As a beneficiary, can I require the executor to give me a copy of will and video? 7 Answers as of March 06, 2015

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LAW OFFICE OF ROBERT I LONG
LAW OFFICE OF ROBERT I LONG | Robert I. Long
Not if the testator is alive. Yes, if you are either an heir of a deceased testator or have knowledge of being named a beneficiary in the Will, such as a pre-death letter from the testator informing you of that.
Answer Applies to: California
Replied: 3/6/2015
Law Ofices of Edwin K. Niles | Edwin K. Niles
Yes, as beneficiary you are entitled to a copy of the will. Probate Code 8003 and 8110.
Answer Applies to: California
Replied: 2/17/2015
Stephens Gourley & Bywater | David A. Stephens
Yes, if the testator has passed away. If not, you do not generally have a right to see and will without the consent of the Testator.
Answer Applies to: Nevada
Replied: 2/17/2015
Goldsmith & Guymon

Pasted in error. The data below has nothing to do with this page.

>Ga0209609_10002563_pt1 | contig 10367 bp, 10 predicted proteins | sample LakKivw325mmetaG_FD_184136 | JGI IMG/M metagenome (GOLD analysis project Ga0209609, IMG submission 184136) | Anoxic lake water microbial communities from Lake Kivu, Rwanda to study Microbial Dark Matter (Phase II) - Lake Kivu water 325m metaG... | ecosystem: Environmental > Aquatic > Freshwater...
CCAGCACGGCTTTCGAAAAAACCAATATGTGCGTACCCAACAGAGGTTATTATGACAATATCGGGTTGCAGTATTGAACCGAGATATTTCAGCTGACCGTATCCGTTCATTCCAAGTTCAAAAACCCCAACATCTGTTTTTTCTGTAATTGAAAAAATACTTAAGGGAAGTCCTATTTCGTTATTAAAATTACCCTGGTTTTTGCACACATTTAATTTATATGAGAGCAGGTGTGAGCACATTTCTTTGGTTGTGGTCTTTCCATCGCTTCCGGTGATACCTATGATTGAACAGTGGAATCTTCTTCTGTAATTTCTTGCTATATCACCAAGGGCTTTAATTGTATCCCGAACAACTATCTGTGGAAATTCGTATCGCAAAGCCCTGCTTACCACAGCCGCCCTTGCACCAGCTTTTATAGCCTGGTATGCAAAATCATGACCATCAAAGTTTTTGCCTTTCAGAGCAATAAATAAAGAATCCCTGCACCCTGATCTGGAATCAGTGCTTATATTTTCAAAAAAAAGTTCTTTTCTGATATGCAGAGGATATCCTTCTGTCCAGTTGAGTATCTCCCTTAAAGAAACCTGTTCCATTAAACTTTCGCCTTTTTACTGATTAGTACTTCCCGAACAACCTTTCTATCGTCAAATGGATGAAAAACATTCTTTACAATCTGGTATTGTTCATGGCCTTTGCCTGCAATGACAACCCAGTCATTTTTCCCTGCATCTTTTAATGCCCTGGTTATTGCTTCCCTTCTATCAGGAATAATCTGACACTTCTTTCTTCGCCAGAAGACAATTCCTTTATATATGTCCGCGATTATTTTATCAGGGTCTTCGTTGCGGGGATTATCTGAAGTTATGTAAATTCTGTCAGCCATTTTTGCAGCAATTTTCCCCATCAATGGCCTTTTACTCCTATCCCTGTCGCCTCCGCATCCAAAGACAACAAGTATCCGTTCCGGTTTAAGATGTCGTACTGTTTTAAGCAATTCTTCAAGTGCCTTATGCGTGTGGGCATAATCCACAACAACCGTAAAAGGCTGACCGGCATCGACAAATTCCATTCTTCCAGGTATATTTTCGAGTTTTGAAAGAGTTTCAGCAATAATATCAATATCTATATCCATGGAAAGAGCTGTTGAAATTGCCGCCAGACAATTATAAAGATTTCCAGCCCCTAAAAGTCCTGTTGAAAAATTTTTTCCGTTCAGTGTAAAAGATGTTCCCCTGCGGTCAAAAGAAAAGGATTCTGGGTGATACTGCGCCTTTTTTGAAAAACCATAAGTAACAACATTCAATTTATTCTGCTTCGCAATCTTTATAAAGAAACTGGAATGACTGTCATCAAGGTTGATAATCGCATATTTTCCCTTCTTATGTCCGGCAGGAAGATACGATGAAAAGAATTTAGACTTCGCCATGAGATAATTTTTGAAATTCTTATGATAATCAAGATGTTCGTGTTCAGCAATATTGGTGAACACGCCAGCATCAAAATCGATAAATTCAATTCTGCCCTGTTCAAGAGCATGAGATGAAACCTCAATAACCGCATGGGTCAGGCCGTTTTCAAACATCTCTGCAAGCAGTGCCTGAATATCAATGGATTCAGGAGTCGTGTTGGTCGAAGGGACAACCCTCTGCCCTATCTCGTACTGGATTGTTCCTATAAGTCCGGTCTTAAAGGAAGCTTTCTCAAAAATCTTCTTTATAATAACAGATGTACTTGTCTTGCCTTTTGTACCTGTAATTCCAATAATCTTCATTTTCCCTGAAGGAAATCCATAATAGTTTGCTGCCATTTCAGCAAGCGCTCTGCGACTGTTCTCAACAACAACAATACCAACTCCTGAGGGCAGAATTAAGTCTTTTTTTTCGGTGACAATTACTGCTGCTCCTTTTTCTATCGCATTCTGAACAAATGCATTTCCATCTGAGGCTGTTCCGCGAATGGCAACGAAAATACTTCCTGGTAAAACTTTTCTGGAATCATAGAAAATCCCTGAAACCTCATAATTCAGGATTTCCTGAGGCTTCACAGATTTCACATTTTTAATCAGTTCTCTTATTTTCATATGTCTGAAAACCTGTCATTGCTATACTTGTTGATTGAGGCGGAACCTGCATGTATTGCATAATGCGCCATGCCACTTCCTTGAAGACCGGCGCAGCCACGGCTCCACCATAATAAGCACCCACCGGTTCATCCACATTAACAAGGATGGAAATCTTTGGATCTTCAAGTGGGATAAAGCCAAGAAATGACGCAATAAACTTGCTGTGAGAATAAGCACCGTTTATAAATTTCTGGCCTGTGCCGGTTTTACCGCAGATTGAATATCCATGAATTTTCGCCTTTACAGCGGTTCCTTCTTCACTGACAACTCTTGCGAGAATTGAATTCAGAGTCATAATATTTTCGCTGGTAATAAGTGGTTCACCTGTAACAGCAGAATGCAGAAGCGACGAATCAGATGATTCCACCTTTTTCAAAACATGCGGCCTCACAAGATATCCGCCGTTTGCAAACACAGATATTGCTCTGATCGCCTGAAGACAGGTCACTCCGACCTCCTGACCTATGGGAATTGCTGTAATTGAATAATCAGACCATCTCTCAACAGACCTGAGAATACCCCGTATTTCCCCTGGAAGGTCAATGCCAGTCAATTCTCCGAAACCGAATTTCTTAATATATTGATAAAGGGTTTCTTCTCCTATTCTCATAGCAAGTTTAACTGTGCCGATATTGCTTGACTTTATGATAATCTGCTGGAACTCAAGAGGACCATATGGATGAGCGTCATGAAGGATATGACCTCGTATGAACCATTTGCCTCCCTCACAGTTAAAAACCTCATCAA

Goldsmith & Guymon | Dara Goldsmith
As a beneficiary, you are entitled to receive a copy of the Will. You can also order a copy from the Court where it has been lodged. In Nevada Wills are to be lodged within 30 days of death. By video, do you mean of the signing? You may not be entitled to that unless there is a Will contest. You can probably file a motion with the court to view the video to determine if you should contest.
Answer Applies to: Nevada
Replied: 2/17/2015
James Law Group
James Law Group | Christine James
Yes you are absolutely entitled to a copy of the will. Not sure about the video. SPEAK DIRECTLY TO AN ATTORNEY.
Answer Applies to: California
Replied: 2/16/2015
    Law Office Of Victor Waid
    Law Office Of Victor Waid | Victor Waid
    Yes. May have to litigate with the executor, unless items have been filed with the probate court.
    Answer Applies to: California
    Replied: 2/16/2015
    Law Offices of George H. Shers | George H. Shers
    Of the Will, yes. The video does not really have any effect on the Will, so I suppose the executor could say no. But if the Will needs to be probated, the executor named in the Will does not automatically become in charge of the estate, as the Court must appoint someone, and if the executor has refused to be reasonable, the Court might appoint someone else. You should read up on how probate is handled; see the simple books by Nolo Press to start.
    Answer Applies to: California
    Replied: 2/16/2015
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